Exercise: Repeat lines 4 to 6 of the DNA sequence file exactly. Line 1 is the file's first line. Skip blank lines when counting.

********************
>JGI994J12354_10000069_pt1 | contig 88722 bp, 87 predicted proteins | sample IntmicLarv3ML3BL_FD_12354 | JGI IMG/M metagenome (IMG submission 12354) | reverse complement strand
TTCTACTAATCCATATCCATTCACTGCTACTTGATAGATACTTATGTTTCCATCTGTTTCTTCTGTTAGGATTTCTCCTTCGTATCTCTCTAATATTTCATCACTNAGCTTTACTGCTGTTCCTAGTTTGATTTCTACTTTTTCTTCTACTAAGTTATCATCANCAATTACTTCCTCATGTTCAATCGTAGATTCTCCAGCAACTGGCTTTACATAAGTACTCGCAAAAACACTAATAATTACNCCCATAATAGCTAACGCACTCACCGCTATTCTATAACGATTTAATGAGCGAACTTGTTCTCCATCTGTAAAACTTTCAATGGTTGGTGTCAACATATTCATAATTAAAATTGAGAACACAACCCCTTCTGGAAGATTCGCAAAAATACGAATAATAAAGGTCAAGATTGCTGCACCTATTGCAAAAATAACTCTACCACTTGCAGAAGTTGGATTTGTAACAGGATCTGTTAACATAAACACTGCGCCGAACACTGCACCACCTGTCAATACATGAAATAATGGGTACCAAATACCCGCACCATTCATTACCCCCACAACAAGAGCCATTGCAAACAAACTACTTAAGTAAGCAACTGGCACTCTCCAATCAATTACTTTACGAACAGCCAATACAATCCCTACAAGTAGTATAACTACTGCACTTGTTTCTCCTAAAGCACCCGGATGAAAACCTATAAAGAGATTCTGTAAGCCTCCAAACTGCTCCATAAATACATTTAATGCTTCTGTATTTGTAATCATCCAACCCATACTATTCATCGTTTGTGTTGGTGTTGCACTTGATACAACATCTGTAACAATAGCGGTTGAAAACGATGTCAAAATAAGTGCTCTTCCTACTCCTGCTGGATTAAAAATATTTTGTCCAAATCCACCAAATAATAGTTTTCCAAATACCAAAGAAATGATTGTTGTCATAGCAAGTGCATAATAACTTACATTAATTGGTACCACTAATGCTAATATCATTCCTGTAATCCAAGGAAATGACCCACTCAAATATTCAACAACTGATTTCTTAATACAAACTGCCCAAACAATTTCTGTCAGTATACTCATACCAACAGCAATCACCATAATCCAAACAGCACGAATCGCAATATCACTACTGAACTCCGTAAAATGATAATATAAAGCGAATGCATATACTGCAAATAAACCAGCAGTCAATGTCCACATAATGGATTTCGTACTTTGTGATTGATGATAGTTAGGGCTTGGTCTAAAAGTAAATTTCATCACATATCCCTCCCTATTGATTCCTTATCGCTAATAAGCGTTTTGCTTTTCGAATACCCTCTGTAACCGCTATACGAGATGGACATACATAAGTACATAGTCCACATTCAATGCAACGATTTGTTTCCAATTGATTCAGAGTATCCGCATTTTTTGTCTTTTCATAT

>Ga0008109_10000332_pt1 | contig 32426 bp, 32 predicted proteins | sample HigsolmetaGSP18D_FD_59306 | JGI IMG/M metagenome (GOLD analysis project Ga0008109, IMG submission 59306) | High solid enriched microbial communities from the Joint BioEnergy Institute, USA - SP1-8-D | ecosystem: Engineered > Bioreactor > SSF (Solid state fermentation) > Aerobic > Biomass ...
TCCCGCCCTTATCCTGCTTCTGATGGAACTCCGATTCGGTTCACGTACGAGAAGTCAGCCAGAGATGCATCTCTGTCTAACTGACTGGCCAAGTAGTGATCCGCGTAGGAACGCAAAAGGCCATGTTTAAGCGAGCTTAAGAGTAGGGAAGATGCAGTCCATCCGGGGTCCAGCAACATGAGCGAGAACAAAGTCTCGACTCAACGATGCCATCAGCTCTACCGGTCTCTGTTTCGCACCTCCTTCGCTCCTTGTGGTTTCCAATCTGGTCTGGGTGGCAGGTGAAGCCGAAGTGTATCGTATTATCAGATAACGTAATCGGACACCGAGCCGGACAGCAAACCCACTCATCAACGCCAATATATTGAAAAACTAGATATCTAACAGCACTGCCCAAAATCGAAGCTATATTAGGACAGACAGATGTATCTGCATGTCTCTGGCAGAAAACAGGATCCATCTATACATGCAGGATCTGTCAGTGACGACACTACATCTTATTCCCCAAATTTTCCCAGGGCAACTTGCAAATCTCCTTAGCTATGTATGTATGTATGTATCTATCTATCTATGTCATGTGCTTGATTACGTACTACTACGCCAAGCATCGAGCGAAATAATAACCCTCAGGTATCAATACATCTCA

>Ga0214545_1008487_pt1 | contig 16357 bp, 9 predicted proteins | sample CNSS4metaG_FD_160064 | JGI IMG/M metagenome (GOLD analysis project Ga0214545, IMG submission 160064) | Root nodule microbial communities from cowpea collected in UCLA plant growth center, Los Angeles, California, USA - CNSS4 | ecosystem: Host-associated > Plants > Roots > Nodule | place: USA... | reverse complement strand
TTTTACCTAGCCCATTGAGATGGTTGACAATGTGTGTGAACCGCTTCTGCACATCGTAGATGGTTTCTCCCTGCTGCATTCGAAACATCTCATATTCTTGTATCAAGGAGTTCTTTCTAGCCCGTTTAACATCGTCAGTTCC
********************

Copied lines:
TCCCGCCCTTATCCTGCTTCTGATGGAACTCCGATTCGGTTCACGTACGAGAAGTCAGCCAGAGATGCATCTCTGTCTAACTGACTGGCCAAGTAGTGATCCGCGTAGGAACGCAAAAGGCCATGTTTAAGCGAGCTTAAGAGTAGGGAAGATGCAGTCCATCCGGGGTCCAGCAACATGAGCGAGAACAAAGTCTCGACTCAACGATGCCATCAGCTCTACCGGTCTCTGTTTCGCACCTCCTTCGCTCCTTGTGGTTTCCAATCTGGTCTGGGTGGCAGGTGAAGCCGAAGTGTATCGTATTATCAGATAACGTAATCGGACACCGAGCCGGACAGCAAACCCACTCATCAACGCCAATATATTGAAAAACTAGATATCTAACAGCACTGCCCAAAATCGAAGCTATATTAGGACAGACAGATGTATCTGCATGTCTCTGGCAGAAAACAGGATCCATCTATACATGCAGGATCTGTCAGTGACGACACTACATCTTATTCCCCAAATTTTCCCAGGGCAACTTGCAAATCTCCTTAGCTATGTATGTATGTATGTATCTATCTATCTATGTCATGTGCTTGATTACGTACTACTACGCCAAGCATCGAGCGAAATAATAACCCTCAGGTATCAATACATCTCA

>Ga0214545_1008487_pt1 | contig 16357 bp, 9 predicted proteins | sample CNSS4metaG_FD_160064 | JGI IMG/M metagenome (GOLD analysis project Ga0214545, IMG submission 160064) | Root nodule microbial communities from cowpea collected in UCLA plant growth center, Los Angeles, California, USA - CNSS4 | ecosystem: Host-associated > Plants > Roots > Nodule | place: USA... | reverse complement strand
TTTTACCTAGCCCATTGAGATGGTTGACAATGTGTGTGAACCGCTTCTGCACATCGTAGATGGTTTCTCCCTGCTGCATTCGAAACATCTCATATTCTTGTATCAAGGAGTTCTTTCTAGCCCGTTTAACATCGTCAGTTCC